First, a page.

|Distributivity and types email@example.com (Sanjay Pujare) (1999-05-22)|
|Re: Distributivity and types firstname.lastname@example.org (1999-05-22)|
|Re: Distributivity and types email@example.com (1999-05-27)|
|Re: Distributivity and types firstname.lastname@example.org (1999-05-27)|
|Re: Distributivity and types email@example.com (1999-05-29)|
|Re: Distributivity and types firstname.lastname@example.org (1999-05-29)|
|Date:||29 May 1999 01:09:11 -0400|
|Organization:||Deja.com - Share what you know. Learn what you don't.|
|References:||99-05-111 99-05-122 99-05-140|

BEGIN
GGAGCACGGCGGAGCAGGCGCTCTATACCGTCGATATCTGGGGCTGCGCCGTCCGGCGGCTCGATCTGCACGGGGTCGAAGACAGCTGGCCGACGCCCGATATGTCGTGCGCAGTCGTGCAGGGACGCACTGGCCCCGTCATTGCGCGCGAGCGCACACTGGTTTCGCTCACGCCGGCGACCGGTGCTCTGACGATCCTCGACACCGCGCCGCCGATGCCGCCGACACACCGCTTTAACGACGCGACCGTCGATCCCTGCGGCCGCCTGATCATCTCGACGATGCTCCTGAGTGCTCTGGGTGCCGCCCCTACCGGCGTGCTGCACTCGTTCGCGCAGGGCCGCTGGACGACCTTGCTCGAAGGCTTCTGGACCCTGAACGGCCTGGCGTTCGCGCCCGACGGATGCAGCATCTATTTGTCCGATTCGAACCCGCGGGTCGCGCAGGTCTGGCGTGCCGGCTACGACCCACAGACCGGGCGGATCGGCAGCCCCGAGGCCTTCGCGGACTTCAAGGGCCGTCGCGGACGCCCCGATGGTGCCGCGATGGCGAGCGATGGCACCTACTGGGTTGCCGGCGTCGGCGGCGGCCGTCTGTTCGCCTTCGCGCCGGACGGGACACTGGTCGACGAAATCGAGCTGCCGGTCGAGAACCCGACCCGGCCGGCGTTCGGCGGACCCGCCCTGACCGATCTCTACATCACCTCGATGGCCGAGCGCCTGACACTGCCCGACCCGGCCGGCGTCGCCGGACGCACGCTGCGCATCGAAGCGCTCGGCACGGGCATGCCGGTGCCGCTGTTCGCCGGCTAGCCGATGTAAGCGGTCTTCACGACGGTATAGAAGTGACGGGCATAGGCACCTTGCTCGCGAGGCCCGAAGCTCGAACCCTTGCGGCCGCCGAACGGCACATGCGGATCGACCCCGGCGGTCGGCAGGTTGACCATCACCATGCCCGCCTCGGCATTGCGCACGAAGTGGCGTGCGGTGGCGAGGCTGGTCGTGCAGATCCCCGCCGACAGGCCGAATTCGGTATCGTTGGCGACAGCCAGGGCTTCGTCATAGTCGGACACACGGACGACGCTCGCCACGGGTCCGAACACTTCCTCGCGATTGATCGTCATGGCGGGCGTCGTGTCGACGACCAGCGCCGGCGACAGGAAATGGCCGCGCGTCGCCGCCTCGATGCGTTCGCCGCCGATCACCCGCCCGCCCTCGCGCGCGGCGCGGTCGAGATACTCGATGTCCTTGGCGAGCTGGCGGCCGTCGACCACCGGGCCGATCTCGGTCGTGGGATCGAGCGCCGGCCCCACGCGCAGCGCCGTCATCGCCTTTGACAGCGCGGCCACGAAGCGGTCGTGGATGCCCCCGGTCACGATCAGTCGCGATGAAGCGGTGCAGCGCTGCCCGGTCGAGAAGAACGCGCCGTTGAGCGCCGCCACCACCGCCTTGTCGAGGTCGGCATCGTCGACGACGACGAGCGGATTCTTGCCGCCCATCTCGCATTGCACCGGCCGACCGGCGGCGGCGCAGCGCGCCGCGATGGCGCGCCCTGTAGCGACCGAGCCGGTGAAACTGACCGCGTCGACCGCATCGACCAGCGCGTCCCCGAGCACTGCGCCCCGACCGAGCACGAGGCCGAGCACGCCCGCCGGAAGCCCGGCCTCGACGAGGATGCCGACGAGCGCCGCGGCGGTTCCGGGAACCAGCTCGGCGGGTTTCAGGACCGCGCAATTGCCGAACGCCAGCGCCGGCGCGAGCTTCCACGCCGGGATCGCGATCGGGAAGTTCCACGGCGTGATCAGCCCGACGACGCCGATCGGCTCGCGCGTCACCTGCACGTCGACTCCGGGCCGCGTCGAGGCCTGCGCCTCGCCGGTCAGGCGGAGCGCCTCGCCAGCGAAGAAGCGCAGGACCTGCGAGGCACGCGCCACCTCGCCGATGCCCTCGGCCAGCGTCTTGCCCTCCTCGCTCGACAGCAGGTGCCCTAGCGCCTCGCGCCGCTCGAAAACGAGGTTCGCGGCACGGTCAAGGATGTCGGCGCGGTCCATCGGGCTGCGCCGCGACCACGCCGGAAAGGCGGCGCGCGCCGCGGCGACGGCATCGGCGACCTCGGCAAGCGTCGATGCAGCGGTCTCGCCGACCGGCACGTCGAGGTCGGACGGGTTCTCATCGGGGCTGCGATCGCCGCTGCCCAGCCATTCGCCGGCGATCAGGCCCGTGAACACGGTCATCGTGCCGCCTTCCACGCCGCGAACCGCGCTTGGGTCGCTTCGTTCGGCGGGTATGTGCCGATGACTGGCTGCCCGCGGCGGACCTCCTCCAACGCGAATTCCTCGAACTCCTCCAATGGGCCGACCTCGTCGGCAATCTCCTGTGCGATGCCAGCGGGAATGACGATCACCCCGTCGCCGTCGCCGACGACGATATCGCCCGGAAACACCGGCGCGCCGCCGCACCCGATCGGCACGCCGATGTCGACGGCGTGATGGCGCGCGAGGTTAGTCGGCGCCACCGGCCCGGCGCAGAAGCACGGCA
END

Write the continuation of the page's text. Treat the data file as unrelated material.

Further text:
email@example.com (Anton Ertl) wrote:
> Only if overflows trap. If, OTOH, you use modulo (aka wrap-around)
> arithmetic, this law holds (as do many others, because the cardinal
> numbers modulo 2^N are a field; two's complement numbers are just a
> different interpretation, the operations + and * are the same as for
> unsigned numbers) and you will get the correct answer.
A minor (if slightly off-topic) point: The integers modulo 2^N are
definitely not a field unless N=1. In general, the integers mod d
form a field if and only if d is prime. However, the integers mod d
always form a ring under + and *. I assume this is what you meant.
[An example reveals that the integers mod 4 do not form a field
under + and *.
2 * 0 = 0 (mod 4)
2 * 1 = 2 (mod 4)
2 * 2 = 0 (mod 4)
2 * 3 = 2 (mod 4)
Therefore there is no multiplicative inverse of 2.]
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